Infancy, early childhood, preschooler, school age and adolescent are some of the stages in Erikson's theory of development. Others include young adult, middle-aged adult and older adult.
Infancy is characterized by feelings of optimism and trust in well-handled children, and mistrust in poorly nurtured children. Children in the early childhood stage learn new skills and gain self-esteem or feel ashamed, based on the quality of parenting. The preschooler stage is playful and children ape adult behavior. Children either broaden their skills and learn cooperation or become fearful and clingy.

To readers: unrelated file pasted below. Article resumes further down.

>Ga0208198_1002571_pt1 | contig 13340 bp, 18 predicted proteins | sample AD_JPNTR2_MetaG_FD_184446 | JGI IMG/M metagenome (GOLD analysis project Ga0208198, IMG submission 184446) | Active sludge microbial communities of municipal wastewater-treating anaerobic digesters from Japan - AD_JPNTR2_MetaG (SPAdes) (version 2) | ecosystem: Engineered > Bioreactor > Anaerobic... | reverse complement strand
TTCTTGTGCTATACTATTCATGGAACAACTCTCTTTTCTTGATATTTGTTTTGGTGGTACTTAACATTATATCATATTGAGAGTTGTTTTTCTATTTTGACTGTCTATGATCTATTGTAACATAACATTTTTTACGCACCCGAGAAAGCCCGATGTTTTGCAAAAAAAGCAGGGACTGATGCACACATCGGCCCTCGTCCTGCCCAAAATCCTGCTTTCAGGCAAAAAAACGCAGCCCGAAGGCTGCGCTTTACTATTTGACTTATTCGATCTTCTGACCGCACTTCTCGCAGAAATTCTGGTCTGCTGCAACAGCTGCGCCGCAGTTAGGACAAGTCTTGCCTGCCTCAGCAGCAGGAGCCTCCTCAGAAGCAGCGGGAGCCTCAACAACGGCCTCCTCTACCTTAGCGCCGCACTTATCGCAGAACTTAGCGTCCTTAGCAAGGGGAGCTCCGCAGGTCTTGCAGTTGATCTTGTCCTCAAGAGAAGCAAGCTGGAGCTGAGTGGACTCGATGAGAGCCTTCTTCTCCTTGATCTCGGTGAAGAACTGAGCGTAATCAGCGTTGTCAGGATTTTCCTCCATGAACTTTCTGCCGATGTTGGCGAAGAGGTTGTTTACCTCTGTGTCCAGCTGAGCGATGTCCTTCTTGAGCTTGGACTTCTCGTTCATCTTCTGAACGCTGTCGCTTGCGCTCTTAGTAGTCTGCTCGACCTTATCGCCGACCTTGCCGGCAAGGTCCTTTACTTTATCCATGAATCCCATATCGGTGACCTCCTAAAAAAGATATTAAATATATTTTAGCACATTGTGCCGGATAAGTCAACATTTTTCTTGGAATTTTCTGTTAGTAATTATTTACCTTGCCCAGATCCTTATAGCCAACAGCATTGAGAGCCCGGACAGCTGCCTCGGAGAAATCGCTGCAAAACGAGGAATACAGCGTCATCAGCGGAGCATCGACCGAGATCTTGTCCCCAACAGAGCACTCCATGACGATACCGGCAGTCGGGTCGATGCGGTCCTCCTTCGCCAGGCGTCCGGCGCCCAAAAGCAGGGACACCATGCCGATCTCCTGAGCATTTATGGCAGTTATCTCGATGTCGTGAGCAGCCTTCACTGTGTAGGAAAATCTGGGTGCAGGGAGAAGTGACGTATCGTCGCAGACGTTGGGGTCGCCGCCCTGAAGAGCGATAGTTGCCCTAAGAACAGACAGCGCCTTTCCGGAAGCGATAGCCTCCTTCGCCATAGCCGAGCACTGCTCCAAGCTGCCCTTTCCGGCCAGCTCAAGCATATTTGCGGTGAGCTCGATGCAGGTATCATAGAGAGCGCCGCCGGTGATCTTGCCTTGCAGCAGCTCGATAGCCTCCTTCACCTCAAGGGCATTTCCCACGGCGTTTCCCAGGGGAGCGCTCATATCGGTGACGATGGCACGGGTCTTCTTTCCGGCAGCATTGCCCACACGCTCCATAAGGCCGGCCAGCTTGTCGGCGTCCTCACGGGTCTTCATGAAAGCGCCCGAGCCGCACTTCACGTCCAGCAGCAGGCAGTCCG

The school age comes with formality in activities. The degree of success of previous stages determine whether a child learns more skills and becomes industrious or feels inferior. A child then goes on to achieve self-identity through experimentation in the adolescent stage. Feelings of self-doubt could also come up.
Young adults seek love and make commitments in long-term relationships with intention for marriage. Middle-aged adults are compelled to provide care, both to their spouses and children. A sense of self-fulfilment is achieved by the older adult; feelings of despair emerge when earlier stages left unresolved issues.